You might consider disabling the big three, Microsoft Silverlight, Adobe Flash and Java. Many sites no longer use these plug-ins to play video. Netflix has dropped Silverlight, and YouTube doesn’t use Flash.
If you receive too many messages that you need to run these plug-ins, invest in a script-blocker extension such as NoScript (Firefox) or ScriptNo (Chrome). These stop all Flash and Java by default, with options to build a whitelist of trusted sites that need these plug-ins.
3. Dodge browser fingerprinting.
Websites often query your browser for data such as location, screen size or browser version, so they’re able to load the web pages correctly. However, plug-ins like Adobe Flash and Java also happen to relay a lot more information, including the hardware you’ve installed, the plug-ins installed and, most tellingly, the exact lineup of fonts you have on your computer. This list combines to make a “fingerprint” that’s overwhelmingly unique to your browser, making it highly trackable even if you’ve disabled trackers.
See how unique your browser is at Panopticlick, a browser tester set up by the Electronic Frontier Foundation. The site will tell you how unique your fingerprint is and provide all of the geeky details, if you’re interested.
What to do
There’s not a lot you can do about browser fingerprinting. In theory, protection from fingerprinting involves a device with the same settings and programs as the most other people. For example, an iPhone would offer better protection than an Android because it has less ability to be customized and made unique; a Chrome user would be less unique than, say, a Linux user.
Chrome and Firefox users could try extensions that randomize what data is reported by the browser, because presenting a different fingerprint every time makes tracking impossible. Random Agent Spoofer (Firefox) and Random User Agent (Chrome) have decent reviews at their respective app stores.
4. Prevent phishing attacks on browser autofill.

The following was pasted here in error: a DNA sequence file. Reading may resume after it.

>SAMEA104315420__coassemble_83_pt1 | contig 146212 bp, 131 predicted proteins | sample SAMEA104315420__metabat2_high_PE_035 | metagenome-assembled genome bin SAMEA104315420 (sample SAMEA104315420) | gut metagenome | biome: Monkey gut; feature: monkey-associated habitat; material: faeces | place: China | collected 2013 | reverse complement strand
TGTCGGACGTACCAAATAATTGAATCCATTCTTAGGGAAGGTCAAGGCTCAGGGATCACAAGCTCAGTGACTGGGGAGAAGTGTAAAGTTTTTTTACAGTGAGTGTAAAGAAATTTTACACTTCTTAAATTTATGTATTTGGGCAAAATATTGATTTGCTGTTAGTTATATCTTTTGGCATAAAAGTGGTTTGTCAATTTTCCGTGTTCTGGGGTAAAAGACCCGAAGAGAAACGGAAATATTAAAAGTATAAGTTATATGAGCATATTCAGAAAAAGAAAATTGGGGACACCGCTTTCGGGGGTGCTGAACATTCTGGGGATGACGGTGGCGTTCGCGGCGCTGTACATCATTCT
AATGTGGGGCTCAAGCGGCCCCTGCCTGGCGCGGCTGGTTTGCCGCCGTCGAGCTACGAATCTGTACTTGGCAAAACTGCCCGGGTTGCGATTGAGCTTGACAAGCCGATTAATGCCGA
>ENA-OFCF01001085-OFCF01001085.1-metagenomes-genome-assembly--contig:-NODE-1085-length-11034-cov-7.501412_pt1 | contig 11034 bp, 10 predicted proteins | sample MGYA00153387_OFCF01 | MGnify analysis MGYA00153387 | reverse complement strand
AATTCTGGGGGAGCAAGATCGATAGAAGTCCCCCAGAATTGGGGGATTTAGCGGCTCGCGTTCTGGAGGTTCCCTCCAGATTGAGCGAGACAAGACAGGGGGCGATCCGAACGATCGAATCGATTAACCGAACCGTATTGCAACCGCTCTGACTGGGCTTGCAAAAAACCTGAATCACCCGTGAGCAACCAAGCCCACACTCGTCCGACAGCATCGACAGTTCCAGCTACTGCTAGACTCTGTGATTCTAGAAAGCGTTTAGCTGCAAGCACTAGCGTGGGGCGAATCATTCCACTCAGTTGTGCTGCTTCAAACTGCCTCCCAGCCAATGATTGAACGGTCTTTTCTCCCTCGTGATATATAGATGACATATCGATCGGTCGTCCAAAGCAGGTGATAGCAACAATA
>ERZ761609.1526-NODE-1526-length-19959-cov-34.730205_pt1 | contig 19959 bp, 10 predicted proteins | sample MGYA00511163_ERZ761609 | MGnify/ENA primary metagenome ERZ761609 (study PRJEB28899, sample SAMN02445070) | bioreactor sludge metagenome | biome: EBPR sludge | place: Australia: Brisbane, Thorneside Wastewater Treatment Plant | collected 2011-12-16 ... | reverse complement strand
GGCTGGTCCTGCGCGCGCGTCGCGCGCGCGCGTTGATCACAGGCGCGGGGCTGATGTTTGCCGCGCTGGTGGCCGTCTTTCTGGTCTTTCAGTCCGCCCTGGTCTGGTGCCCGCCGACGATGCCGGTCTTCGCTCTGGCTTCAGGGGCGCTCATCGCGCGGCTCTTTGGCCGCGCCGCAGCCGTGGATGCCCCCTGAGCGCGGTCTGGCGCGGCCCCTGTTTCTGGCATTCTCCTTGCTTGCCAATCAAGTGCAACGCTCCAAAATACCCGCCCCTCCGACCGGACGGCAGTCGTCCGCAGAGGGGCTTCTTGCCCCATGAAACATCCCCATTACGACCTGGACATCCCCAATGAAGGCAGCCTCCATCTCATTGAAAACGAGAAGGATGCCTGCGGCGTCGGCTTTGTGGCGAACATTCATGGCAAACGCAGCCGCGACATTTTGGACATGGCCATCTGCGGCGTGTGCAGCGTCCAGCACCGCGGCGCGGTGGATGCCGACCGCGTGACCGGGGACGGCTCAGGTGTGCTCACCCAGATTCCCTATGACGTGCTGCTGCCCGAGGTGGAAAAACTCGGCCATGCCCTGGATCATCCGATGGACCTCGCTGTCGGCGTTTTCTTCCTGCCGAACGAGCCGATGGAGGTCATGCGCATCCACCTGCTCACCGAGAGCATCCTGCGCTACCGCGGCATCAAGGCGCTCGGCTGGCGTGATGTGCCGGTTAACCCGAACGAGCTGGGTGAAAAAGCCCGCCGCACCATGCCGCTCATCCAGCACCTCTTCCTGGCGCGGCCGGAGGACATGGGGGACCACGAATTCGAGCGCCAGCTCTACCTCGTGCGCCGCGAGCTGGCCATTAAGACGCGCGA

Your browser’s autofill function exists to make it easier and faster to fill in forms that ask for the same tedious information—your name, address and date of birth. The convenience of saving such information often outweighs any concerns over the security chops of a browser.
However, a web developer recently discovered that certain browsers, including Chrome, Safari and Opera, as well as the password manager extension LastPass, could be tricked into revealing more saved personal information without the user realizing it.
This phishing attack would occur via hidden text boxes coded into a malicious site, alongside a couple of visible requests for innocuous information like your name and email address — say, a pretense at getting a discount offer. When you type in the info, the autofill feature ends up adding other information saved to the browser autofill or LastPass vault, which could include enough details to enable credit card fraud.
What to do
Avoid typing in any personal information on websites you’re not sure about. Log out of LastPass so that any personal profile information you have saved there is safely encrypted. Delete credit card information from your browser, or turn off the autofill feature entirely. Here’s how.
Chrome: Preferences > Show advanced settings > Passwords and forms. Here, you can manage what information is saved to auto-fill and uncheck “Enable Autofill to fill out web forms in a single click.”
Safari: Preferences > AutoFill. Manage what information is autofilled and delete or edit what’s saved.
Opera: Settings > Privacy & security > Autofill. Manage what information is autofilled and delete or edit what’s saved.
Firefox: Firefox is currently safe from this exploit because it doesn’t yet sport a multi-box autofill system.